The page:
Heh, it turns out Texas can't secede

I've heard many times throughout my life that, when they became a state, Texas secured the right to secede whenever they liked.  I never had any particular reason to question it.  I mean, it was always a kind of nice-sounding idea; one less state with massive support of guns and Republicans, more progress for the rest of us on the federal level. It turns out, though, that that's just another element of puffery perpetuated, presumably, by Texans who want to feel special.

They do, apparently, have the right to split themselves up into 5 states within the US, without Congress's permission.  This would mean that Texas's total population would have five times as much representation in the Senate, though I believe that it wouldn't affect their representation in the House of Representatives.

After the 2008 election, recent mathematical superstar Nate Silver wrote up a theoretical breakdown of Texas into five sub-states, linked here, via this article on Slate.  That article also addresses Texas's only real shot at secession:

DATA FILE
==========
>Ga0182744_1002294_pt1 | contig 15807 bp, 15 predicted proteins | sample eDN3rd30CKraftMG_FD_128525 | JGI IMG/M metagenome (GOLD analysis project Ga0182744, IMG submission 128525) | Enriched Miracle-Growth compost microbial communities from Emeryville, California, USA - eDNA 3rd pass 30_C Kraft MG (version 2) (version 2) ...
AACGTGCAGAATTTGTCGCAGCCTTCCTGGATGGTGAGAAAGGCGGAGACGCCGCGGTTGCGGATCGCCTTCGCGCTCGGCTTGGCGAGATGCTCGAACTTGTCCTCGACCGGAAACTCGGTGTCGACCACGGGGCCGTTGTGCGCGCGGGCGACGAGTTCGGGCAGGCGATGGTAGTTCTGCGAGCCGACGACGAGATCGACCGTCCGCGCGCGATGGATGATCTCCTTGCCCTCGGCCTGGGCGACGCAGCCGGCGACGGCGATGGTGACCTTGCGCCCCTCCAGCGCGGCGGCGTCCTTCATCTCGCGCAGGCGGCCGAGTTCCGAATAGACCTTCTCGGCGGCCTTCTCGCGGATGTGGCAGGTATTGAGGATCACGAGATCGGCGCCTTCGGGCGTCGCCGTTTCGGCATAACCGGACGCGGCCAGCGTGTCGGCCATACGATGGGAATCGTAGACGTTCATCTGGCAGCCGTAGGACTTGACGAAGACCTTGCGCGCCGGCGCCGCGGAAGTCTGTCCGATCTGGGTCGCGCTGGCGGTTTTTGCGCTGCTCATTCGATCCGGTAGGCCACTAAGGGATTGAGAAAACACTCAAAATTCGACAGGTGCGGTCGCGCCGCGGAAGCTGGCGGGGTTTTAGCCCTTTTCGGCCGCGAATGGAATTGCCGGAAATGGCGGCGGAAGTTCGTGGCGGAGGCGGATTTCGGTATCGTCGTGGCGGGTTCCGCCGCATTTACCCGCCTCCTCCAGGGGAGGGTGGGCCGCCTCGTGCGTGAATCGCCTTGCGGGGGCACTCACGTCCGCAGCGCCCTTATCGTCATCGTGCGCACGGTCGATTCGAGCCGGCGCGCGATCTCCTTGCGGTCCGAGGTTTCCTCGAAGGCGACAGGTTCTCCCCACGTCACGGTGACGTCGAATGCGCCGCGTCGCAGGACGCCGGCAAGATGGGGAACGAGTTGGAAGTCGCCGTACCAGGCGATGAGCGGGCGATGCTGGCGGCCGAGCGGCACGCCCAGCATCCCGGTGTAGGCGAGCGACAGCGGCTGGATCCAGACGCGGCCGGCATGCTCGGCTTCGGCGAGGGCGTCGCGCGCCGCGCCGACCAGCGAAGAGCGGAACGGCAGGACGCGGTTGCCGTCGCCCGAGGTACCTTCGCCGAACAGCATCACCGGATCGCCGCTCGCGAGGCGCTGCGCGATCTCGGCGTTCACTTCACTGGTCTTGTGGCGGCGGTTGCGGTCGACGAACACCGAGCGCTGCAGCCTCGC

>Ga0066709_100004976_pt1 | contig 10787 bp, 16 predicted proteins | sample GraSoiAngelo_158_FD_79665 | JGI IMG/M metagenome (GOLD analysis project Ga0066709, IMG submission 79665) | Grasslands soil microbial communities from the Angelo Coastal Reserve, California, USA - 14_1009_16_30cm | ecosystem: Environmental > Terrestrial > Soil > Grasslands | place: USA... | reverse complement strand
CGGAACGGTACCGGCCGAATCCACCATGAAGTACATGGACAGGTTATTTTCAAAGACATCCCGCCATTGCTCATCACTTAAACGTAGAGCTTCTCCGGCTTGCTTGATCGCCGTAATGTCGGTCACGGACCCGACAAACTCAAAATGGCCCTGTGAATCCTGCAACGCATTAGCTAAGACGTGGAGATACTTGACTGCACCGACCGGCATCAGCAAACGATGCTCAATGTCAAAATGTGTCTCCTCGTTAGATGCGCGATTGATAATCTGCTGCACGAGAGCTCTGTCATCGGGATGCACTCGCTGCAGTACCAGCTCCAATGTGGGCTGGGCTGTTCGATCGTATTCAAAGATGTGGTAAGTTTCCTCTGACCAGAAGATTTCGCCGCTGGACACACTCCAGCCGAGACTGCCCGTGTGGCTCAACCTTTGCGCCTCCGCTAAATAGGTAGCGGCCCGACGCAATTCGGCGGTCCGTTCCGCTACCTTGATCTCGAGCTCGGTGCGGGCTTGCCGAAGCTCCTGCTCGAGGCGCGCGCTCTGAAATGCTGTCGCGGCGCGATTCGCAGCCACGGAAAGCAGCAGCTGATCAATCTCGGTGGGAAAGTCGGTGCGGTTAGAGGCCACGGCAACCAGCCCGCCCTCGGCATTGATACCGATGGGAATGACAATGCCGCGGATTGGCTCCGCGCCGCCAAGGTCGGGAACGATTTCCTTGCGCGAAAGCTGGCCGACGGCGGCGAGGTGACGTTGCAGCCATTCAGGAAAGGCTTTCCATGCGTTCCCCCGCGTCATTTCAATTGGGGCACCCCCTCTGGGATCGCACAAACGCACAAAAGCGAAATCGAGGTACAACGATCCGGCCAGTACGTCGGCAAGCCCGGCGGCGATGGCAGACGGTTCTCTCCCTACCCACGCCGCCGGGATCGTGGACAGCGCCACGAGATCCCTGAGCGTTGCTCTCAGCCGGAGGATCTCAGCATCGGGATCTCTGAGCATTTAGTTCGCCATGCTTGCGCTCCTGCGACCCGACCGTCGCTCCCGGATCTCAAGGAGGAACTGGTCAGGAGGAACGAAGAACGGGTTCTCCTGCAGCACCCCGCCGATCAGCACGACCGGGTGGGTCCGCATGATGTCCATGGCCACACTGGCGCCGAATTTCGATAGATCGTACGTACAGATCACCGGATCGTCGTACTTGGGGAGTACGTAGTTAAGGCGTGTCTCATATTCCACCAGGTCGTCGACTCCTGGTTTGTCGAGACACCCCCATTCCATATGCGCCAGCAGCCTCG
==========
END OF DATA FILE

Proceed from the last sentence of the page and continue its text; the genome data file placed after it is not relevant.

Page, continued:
Could the current crop of Texas secessionists use the division clause in pursuit of their separatist goals? It would certainly be worth a shot. Naturally, it took the Machiavellian political mind of Texan Tom DeLay—the former House majority leader, currently out on bail while appealing a 2011 money-laundering conviction—to put the pieces of a tenable scheme together. The day after Perry blew his secessionist dog whistle to that reporter back in 2009, DeLay went on MSNBC's Hardball to cheerfully defend his governor's remarks. When host Chris Matthews insisted (correctly) that unilateral secession was illegal and couldn't take place, DeLay stopped his maniacal grinning for a moment and cited the division clause.

In a sign of just how much the two political parties' fortunes have shifted in Texas since the days when John Nance Garner represented the state in Congress, DeLay intimated that the threat of sending eight newly minted, and almost certainly Republican, senators to Washington might be the key to getting this whole secession ball rolling. Referring directly to the language of the joint resolution, he said, "If we invoke it, the United States Senate would kick us out ... because they're not going to allow 10 (sic) new Texas senators into the Senate. That's how you secede."